Interested in career in network and security
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Thread: Interested in career in network and security

  1. #1
    Junior Member
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    Smile Interested in career in network and security

    Hi,
    I am a computer science degree student and I am interested in a career in network and security administration. However, I have no idea where to start in getting into this field. What type of certifications should I be studying for? IE. MCSE, Cisco, Unix? What's in demand in the market today? What do you, as network gurus look for in graduates? I understand that this field is hands on and I would like to get some experience in it. What type of positions are available in the junior level for people like me? What are the different kinds of positions you can get in to and what are your experiences in them?

    Thanks in advance,
    I greatly appreciate it.

    Laysz

  2. #2
    Just Another Geek
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    What do you, as network gurus look for in graduates?
    Something you don't have yet... Experience..
    I understand that this field is hands on and I would like to get some experience in it. What type of positions are available in the junior level for people like me?
    Start at the bottom.. Get some experience and work your way up..
    What are the different kinds of positions you can get in to and what are your experiences in them?
    Support (1st and 2nd line) a couple of years
    Administering (Windows, *nix, networking) a couple of years
    3rd line support for all of the above.. a couple of years
    security specialist (firewalls, IDS, proxies, content scanners, virusscanners etc.) a couple of years..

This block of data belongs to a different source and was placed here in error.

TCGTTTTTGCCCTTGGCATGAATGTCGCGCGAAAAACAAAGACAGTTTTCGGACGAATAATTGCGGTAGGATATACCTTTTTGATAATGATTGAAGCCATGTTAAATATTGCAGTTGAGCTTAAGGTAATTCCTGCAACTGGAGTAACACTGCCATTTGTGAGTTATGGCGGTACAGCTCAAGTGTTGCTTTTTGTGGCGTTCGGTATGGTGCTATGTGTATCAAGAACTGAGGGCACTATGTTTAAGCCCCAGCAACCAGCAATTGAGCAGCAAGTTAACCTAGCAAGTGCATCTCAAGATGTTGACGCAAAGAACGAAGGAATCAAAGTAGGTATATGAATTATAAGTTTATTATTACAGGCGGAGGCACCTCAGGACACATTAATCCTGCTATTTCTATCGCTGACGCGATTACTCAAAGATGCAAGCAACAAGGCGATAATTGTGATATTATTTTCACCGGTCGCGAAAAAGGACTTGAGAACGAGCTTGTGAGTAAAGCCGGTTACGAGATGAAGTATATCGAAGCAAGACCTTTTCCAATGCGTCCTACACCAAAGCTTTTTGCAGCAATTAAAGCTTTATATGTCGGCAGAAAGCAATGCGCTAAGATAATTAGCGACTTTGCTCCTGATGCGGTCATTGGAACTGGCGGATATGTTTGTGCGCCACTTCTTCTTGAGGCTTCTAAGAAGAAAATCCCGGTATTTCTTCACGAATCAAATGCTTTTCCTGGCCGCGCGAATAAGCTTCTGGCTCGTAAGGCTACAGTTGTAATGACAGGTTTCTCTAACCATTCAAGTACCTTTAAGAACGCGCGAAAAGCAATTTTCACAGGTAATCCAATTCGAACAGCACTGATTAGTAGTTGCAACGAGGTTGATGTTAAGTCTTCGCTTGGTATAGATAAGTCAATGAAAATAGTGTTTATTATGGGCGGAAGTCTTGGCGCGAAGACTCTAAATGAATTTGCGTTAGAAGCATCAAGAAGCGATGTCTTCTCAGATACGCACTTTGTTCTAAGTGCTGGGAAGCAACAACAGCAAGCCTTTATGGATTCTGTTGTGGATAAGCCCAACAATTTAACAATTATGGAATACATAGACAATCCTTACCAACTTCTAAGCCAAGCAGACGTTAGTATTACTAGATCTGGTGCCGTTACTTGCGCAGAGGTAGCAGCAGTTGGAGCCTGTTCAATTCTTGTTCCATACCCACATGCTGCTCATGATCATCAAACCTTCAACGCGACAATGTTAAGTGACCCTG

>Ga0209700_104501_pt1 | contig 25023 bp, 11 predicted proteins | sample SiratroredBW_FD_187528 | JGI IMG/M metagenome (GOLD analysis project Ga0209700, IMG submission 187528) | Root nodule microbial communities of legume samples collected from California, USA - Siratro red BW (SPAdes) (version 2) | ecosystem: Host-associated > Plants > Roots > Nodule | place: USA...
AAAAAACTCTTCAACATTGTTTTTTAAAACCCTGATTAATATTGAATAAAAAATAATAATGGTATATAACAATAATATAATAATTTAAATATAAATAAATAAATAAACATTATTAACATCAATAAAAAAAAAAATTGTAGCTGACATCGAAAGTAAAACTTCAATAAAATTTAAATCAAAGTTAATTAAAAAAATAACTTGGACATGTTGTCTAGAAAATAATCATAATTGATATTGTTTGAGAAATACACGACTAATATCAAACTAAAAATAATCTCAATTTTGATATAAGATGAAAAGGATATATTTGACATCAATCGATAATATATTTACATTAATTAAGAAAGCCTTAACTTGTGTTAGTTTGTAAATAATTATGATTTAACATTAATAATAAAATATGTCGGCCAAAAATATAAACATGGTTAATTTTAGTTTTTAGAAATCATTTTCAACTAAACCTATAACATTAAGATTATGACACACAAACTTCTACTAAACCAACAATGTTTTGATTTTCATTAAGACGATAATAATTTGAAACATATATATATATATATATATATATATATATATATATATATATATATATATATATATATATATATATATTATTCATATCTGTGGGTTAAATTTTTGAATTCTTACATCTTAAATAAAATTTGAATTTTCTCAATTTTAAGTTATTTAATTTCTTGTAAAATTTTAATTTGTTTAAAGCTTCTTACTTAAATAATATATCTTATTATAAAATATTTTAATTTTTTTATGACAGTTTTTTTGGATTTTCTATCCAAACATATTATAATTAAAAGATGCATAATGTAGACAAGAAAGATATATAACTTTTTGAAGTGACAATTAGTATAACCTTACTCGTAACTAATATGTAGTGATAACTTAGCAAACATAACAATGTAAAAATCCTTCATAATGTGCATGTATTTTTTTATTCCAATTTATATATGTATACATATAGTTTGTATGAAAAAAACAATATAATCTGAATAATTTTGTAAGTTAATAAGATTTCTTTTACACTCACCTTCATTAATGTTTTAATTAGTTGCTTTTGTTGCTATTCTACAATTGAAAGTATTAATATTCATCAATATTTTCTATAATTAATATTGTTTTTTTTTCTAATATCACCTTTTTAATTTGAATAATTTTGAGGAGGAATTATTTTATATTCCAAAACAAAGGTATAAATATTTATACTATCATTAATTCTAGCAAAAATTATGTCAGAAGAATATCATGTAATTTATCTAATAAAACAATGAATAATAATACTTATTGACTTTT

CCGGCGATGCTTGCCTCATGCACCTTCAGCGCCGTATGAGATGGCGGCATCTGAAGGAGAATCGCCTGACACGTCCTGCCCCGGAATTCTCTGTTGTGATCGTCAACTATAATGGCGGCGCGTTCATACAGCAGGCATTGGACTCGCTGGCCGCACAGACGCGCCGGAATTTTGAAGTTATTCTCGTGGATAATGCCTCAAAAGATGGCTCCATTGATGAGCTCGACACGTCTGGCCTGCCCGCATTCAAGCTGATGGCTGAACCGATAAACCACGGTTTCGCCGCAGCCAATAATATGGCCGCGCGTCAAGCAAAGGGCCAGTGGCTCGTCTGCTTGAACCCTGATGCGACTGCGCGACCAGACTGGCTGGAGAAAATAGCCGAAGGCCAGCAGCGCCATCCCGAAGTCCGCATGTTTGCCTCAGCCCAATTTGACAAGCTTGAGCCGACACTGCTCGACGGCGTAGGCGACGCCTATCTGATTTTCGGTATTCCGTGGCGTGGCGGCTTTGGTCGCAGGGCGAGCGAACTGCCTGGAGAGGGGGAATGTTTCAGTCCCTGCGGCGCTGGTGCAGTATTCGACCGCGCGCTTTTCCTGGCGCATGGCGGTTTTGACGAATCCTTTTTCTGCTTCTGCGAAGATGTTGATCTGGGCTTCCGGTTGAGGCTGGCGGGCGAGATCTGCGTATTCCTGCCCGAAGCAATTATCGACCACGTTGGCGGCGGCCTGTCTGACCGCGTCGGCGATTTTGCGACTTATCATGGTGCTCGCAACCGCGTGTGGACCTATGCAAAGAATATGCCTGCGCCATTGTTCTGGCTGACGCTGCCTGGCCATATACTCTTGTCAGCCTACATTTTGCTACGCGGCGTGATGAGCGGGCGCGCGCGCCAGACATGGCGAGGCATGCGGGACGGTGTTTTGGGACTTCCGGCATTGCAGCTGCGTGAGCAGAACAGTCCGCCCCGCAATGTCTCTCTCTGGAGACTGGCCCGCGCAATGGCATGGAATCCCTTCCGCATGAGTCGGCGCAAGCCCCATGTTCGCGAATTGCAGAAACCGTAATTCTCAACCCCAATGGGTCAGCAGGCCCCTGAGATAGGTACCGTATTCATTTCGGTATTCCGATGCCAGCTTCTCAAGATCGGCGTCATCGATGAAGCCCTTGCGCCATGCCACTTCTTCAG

All in all I did it in about 10 years
    Last edited by SirDice; December 27th, 2006 at 11:51 AM.
    Oliver's Law:
    Experience is something you don't get until just after you need it.

  3. #3
    Dissident 4dm1n brokencrow's Avatar
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    Check out SANS for training and white papers:

    http://sans.org/
    “Everybody is ignorant, only on different subjects.” — Will Rogers

  4. #4
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    Thanks for your feedback guys.

  5. #5
    Senior Member Ouroboros's Avatar
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    Our IT guy at the company I work for is MCSE certified. Don't ask me how much he sees at payday, though. He's a salaried employee. I do know, however, that he is one of the hardest working people in the company. Go figure.

    Ouroboros
    "entia non sunt multiplicanda praeter necessitatem"

    "entities should not be multiplied beyond necessity."

    -Occam's Razor


  6. #6
    Senior Member
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    What I've heard...

    I'm not an authority on the subject, but because I am going into the same field I have done quite a bit of research.

    First, evaluate your course load and see how much of your curriculum is relevant; Usually CompSci doesnt involve many networking classes...but I don't know what school you go to and what classes you are taking.

    Second, when you are getting your certifications be honestly concerned about your knowledge. Get your A+/CCNA at bare minimum and then to make your resume more flowery go grab a MCSE and Net+, but remember that if you have the knowledge (and know how to use it) then you are just trying to impress stupid (generally speaking) HR people which usually means the more things you can shove in their face to impress/confuse them the better

    Like I said, the most important being that you can walk the walk. If you can't perform your job duties it won't matter how much money you give m$ to tell people you are smart.

    Lastly, don't forget to present yourself in a professional and approachable manner. Starting out you will be someone's bitch, but such is the way of life...be enthusiastic, be willing to learn, and make sure your potential employer knows you are a versatile individual willing to do what you have to do.

    Of course, all of my work is on the side and lately I haven't been doing too well myself, doing on call and side work so maybe I'm doing something wrong. Experience has always been my biggest barrier.

    Remember when doing under the table work that while the money may be good, if you don't pay taxes on it then you can't declare it on a resume and developing a good resume is the most important part of advancing your career.
    Did curiousity really kill the cat, or is that just what they want you to think?

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